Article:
I’d encourage people to have the conversations about aged care and if necessary, speak to your Investment Collective adviser. We can help.

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When should I seek financial advice?

When should I seek a financial planner?

Who should see a financial planner?

  • “I don’t have any money to invest so there is no point in my seeing a financial adviser.”
  • “We manage our own finances so we don’t need to see a financial planner.”
  • “We struggle to make ends meet so we haven’t got any spare income to do anything else so we won’t be seeing a financial adviser.”
  • “I’m only in my 20s, 30s, I don’t need to see a financial adviser.”
  • “It’s too late for me to see a financial adviser as I’m retiring in 6 months’ time.”

All of these thoughts are far from the truth.

When should I seek financial advice?

There is a general perception that financial planning is only for people who have money to invest. That if I don’t have any spare cash and I’m having difficulty in making ends meet, financial planning is not for me. Having a personally tailored financial plan will assist you in every facet of your financial lives regardless of your current financial situation.  In fact, your financial plan will help you achieve other personal goals simply because these goals are planned for.

Your financial adviser will fully assess your current financial situation. This means that the adviser will be obtaining information on your earnings, what it costs you to live, the value of all your assets including superannuation, and of course, what you owe.  The adviser will also assist you in identifying what you want to achieve, both now and into the future.  We consider your life risk requirements so that your family and wealth are protected in the case of death, serious injury or illness.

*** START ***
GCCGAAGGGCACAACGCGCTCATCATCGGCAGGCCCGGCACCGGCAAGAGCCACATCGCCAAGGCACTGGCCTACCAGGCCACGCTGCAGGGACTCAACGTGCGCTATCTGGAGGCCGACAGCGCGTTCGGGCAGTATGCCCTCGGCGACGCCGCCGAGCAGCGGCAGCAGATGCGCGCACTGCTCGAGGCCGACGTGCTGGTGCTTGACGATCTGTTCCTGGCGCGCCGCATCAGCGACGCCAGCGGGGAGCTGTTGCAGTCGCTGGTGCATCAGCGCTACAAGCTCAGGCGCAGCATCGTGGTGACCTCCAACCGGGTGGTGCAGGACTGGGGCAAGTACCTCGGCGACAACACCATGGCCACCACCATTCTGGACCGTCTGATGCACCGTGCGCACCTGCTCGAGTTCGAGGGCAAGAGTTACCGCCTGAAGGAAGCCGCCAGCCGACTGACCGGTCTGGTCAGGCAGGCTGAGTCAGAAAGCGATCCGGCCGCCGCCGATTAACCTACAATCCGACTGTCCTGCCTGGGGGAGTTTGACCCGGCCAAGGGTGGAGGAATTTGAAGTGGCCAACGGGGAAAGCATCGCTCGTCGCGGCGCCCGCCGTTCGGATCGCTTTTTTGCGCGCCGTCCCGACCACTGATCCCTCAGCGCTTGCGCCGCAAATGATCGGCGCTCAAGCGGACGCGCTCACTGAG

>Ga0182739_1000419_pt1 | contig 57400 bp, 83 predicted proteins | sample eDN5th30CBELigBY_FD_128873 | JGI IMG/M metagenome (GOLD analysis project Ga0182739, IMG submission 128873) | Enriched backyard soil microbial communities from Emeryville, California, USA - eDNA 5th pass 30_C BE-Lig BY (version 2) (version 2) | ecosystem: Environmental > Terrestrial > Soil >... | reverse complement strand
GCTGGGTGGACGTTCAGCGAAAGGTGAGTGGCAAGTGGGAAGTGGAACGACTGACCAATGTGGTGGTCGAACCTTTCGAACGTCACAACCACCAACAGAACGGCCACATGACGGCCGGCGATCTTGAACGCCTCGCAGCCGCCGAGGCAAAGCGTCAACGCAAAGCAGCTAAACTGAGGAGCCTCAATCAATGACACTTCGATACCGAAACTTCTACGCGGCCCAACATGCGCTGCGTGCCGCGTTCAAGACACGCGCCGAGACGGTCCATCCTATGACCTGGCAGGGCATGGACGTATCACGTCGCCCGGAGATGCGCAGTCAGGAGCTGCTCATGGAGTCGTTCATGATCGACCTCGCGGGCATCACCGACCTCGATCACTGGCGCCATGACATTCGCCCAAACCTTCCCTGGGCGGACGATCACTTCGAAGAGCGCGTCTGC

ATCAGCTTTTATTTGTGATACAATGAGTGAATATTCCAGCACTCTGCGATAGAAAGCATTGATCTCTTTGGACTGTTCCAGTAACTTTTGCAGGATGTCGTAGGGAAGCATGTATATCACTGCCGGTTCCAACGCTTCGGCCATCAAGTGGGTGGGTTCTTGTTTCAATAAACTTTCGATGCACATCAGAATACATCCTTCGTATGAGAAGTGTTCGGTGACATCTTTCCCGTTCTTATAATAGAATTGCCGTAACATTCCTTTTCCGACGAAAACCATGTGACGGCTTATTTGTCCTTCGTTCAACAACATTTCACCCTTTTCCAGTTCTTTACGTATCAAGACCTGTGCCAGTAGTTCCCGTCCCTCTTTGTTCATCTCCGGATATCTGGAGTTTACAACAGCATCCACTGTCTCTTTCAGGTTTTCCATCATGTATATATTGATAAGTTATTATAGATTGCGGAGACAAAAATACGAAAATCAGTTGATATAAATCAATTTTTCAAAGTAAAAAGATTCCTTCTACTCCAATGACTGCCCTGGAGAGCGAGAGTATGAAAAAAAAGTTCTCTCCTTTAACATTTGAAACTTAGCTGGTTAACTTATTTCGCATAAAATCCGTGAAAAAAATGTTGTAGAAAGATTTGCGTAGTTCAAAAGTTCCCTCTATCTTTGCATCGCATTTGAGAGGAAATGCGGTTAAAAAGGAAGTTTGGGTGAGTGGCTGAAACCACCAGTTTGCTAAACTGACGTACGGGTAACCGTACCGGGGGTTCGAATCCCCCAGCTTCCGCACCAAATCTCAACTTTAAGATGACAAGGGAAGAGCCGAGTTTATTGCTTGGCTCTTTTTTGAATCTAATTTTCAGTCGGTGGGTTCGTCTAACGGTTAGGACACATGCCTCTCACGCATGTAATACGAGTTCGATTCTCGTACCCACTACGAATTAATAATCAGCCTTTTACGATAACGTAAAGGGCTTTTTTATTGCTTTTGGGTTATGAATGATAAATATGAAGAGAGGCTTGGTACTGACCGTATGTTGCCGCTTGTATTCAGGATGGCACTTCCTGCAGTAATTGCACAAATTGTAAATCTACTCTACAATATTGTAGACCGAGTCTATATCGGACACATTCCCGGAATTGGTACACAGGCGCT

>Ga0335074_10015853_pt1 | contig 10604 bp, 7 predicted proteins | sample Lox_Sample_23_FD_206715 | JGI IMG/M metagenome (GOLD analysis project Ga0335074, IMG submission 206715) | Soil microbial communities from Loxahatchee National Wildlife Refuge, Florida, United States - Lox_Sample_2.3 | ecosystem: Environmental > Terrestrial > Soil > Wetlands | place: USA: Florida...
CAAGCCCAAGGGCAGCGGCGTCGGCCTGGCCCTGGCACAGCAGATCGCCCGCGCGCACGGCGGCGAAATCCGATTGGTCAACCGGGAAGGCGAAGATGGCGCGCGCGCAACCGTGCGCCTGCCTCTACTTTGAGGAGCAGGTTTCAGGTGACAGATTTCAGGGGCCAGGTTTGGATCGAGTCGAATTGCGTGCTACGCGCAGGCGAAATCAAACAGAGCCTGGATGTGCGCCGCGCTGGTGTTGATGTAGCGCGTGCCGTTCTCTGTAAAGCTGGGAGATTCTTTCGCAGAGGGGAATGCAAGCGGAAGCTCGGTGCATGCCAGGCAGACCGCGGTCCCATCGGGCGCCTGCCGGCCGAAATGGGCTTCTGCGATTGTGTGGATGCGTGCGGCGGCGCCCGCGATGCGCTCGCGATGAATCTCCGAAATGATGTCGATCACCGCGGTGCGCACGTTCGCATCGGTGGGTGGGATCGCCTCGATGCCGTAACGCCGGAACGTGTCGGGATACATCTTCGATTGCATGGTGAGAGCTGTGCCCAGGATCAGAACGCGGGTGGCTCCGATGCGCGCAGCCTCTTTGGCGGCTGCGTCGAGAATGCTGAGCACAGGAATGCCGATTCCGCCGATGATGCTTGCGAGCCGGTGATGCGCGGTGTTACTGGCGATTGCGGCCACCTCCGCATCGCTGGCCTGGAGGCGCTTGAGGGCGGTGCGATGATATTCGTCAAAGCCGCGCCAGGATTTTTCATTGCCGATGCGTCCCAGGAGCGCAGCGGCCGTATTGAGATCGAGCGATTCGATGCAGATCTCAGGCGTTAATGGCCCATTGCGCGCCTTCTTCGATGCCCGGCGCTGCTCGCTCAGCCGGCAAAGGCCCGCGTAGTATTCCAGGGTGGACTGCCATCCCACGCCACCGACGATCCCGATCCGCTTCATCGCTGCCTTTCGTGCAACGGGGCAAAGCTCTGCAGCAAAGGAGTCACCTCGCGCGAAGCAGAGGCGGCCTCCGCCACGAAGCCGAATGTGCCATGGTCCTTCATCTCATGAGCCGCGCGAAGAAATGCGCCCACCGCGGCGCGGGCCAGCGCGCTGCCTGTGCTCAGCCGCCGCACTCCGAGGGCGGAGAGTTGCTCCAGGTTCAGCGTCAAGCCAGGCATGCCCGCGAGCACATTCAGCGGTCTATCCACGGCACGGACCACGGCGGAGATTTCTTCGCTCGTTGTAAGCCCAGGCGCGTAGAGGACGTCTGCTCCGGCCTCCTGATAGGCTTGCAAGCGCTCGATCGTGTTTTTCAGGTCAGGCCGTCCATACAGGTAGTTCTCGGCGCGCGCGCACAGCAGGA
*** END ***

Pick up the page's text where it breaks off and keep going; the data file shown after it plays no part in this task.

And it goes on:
Once the data has been collected and analysed, the adviser will write your financial plan.  The plan will include a summary of the current situation and this in itself can be an eye-opener for the client because many of us do not take stock of our overall financial picture.  Taking into account your goals and objectives and the things that have been identified during the collection and analysis step, the adviser will make recommendations to improve your situation and to help you to meet the goals you have identified.

Sometimes the recommended strategies can be confronting, but always valuable.  For example, if cashflow is a problem for you, the plan will include budgeting advice and strategies.  If you have surplus funds for investment, the plan will include recommendations as to how those funds should be invested.  If you are nearing retirement, the plan will address streamlining and consolidating your financial affairs ahead of retirement and strategies to maximise potential Centrelink payments.